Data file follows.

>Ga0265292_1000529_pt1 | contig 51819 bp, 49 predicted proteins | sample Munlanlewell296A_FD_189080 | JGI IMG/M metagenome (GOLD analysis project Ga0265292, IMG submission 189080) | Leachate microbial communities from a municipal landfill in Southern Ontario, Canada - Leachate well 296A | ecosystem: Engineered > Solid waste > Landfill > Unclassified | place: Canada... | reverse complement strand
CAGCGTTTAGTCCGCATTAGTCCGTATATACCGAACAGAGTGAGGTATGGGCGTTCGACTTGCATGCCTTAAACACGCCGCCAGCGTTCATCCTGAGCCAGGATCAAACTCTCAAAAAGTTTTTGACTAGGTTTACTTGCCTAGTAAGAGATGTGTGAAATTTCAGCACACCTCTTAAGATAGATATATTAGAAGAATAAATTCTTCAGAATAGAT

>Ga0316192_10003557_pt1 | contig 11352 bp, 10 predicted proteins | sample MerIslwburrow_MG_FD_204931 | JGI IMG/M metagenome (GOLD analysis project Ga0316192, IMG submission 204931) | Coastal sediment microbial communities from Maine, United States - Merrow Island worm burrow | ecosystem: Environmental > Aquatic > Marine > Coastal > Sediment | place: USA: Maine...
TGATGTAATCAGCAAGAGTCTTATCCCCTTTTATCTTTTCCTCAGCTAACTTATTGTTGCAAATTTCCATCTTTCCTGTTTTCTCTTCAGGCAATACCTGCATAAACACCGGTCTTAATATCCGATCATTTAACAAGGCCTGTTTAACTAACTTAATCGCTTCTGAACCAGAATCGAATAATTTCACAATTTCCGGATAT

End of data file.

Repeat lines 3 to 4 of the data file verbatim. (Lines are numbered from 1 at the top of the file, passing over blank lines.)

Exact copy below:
>Ga0316192_10003557_pt1 | contig 11352 bp, 10 predicted proteins | sample MerIslwburrow_MG_FD_204931 | JGI IMG/M metagenome (GOLD analysis project Ga0316192, IMG submission 204931) | Coastal sediment microbial communities from Maine, United States - Merrow Island worm burrow | ecosystem: Environmental > Aquatic > Marine > Coastal > Sediment | place: USA: Maine...
TGATGTAATCAGCAAGAGTCTTATCCCCTTTTATCTTTTCCTCAGCTAACTTATTGTTGCAAATTTCCATCTTTCCTGTTTTCTCTTCAGGCAATACCTGCATAAACACCGGTCTTAATATCCGATCATTTAACAAGGCCTGTTTAACTAACTTAATCGCTTCTGAACCAGAATCGAATAATTTCACAATTTCCGGATAT